The bedside test, being developed by healthcare diagnostics company Randox, will slash the 24 hours usually taken to identify the correct antibiotic for sepsis treatment. Currently, more than a third of those with sepsis die. Every hour that patients are not diagnosed increases the chance of death by 8%.
Health Secretary Matt Hancock said: “Instead of having to give people huge amounts of antibiotics across the board, which causes other problems, both medical and problems with resistance and super bugs, instead we will be able to work out exactly what the right treatment is for that individual person and do it fast enough to get the treatment in to save lives.”
He paid a visit to Randox’s new headquarters, the Randox Science Park, in Antrim, Northern Ireland on Thursday 21st March.
He added: “I can see a very clear application across the health service for how we can use the technology that is being developed here in Northern Ireland, both across the UK and indeed around the world.”
Sepsis can develop from infections caused by a simple cut or minor medical procedure. The body’s white blood cells fight the infection but the reaction can escalate and also damage healthy tissue.
Many who survive face amputations because of this tissue damage, Randox’s Molecular Diagnostics Manager Dr Martin Crockard said.
Dr Crockard highlighted that the traditional sepsis testing method, which involves sending blood samples to laboratories, takes too long. The problem is worsened by the fact that doctors are then forced to initially prescribe broad spectrum antibiotics which are not specific enough for individual patients. This encourages resistant strains.
To speed up the process, the new technology from Randox’s Biosciences division will allow clinicians in hospital emergency departments to check multiple samples simultaneously, at the press of a few buttons on a smart pad.
Dr Crockard said it is imperative that appropriate antibiotic treatment is administered as quickly as possible.
He said: “We can deal with the exact organism causing the problem in less than four hours, allowing you to tailor the treatment for that individual patient very quickly.”
The UK Sepsis Trust’s Chief Executive Ron Daniels said: “Randox is leading the way around molecular technologies.
“No other system brings this so close to the clinician on the shop floor.”
For further information please contact the Randox PR team by emailing email@example.com or phoning 028 9442 2413
Point of Care Testing (POCT) is the delivery of a test at the point in time at which the result will be used to make a decision and taking appropriate action resulting in an improved health outcome. It is also known as near patient, bed-side, extra-laboratory, decentralised, and ancillary testing . It has been shown to reduce hospital stay time, reduce complications, and improve adherence to treatment .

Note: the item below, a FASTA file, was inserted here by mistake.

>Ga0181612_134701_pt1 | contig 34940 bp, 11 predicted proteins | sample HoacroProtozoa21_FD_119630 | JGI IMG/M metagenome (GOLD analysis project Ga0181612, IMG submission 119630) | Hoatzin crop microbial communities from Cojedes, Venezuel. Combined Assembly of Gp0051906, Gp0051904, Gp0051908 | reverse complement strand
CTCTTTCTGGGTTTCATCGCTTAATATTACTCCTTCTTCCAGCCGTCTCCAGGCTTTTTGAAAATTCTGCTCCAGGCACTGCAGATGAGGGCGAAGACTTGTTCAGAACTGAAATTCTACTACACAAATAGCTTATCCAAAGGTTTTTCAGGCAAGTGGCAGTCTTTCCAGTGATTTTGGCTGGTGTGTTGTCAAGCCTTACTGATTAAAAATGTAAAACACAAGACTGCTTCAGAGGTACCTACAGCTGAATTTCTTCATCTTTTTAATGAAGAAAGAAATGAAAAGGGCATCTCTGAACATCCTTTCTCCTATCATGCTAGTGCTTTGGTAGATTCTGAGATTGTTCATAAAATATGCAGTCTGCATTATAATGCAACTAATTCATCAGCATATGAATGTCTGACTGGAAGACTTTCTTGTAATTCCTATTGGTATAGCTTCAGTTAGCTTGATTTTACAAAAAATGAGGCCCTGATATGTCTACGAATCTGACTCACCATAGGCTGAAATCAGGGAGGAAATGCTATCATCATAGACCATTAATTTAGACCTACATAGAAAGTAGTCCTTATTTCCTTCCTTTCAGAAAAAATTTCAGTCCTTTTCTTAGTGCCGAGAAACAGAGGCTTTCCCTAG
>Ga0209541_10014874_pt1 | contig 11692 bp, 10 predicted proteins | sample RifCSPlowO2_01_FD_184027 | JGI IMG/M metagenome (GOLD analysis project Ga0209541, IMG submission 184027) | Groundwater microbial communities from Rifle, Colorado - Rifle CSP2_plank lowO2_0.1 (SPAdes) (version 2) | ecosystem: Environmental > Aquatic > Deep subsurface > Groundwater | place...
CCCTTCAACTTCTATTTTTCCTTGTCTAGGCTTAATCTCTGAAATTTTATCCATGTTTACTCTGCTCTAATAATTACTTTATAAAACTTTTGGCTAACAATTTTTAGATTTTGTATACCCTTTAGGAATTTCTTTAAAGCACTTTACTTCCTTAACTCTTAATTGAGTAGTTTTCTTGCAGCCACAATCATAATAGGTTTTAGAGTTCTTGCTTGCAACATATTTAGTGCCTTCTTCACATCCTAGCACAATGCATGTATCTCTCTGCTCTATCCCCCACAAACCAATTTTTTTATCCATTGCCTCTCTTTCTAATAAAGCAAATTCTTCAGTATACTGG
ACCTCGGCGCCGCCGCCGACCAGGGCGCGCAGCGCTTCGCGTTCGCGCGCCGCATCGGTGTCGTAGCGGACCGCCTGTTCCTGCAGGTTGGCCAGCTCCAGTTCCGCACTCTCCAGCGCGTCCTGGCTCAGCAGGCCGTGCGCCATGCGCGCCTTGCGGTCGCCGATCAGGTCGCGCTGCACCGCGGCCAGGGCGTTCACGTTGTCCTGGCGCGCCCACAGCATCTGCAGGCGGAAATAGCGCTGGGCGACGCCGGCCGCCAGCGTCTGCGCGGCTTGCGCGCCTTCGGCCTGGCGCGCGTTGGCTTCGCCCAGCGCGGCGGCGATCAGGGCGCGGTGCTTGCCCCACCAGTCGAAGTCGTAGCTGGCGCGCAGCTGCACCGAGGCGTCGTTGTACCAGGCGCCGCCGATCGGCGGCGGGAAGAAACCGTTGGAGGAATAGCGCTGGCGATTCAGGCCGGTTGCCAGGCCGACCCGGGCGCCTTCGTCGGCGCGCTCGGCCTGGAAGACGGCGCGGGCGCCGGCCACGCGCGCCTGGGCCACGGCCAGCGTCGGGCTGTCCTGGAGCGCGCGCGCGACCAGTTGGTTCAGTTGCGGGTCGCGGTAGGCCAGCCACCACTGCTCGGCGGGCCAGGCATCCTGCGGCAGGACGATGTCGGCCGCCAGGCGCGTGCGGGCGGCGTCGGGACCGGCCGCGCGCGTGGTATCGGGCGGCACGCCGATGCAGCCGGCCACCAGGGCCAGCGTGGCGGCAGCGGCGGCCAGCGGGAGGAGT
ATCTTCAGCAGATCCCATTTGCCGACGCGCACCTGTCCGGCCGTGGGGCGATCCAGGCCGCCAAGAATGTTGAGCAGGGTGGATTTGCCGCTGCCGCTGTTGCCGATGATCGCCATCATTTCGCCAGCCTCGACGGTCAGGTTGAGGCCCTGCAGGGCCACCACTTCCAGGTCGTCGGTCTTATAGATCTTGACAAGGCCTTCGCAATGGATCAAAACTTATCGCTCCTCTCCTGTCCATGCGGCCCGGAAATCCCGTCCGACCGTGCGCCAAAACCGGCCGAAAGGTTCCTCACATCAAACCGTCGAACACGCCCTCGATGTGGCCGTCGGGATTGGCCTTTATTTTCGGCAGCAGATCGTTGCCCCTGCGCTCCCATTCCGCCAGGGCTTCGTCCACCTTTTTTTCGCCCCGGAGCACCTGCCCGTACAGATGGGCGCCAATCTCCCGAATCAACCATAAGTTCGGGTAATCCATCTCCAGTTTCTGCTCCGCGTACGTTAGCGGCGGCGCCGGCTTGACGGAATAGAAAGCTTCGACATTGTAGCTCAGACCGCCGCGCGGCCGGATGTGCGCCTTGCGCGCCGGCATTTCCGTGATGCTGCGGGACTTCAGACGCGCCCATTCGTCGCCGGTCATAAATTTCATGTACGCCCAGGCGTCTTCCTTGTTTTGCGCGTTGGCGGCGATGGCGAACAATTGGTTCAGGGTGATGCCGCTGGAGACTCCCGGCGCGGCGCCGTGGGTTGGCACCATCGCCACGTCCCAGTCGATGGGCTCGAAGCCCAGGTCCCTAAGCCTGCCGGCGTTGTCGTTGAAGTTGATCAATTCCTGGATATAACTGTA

Point of care testing is not a recent practice; many early diagnostic tests were administered at the bedside. However, analytical technology has progressed and multiple tests can be performed within minutes in a laboratory. Recently, this technology has been put into the hands of the staff near the patients . There are two types of technology, benchtop analysers and hand held devices. Bench top systems are just smaller versions of laboratory analysers but some steps are automated. Hand held devices are simple in appearance but complex internally, they can manage several tasks including, adding reagents, separating cells from plasma, and reading colour or other measures.
Results can be obtained faster, allowing for more immediate decisions meaning treatment can begin sooner. Patients can live a longer and higher quality life, helped by a reduction in the length of hospital stays.
Some benefits of POCT :
The main objective of Point of Care Testing is to generate results more quickly so that appropriate treatment can be provided, resulting in an improved patient outcome.
Accurate and reliable results can only be obtained if the patient and sample are treated correctly. Point of care testing is likely to be performed by staff with a limited technical background, so training and quality control are vital.
Proper analysis technique alone is not enough to ensure an accurate decision; any test will only be beneficial if the appropriate action is taken based on the result. The effectiveness of POCT is assessed in terms of the overall outcome of the patient.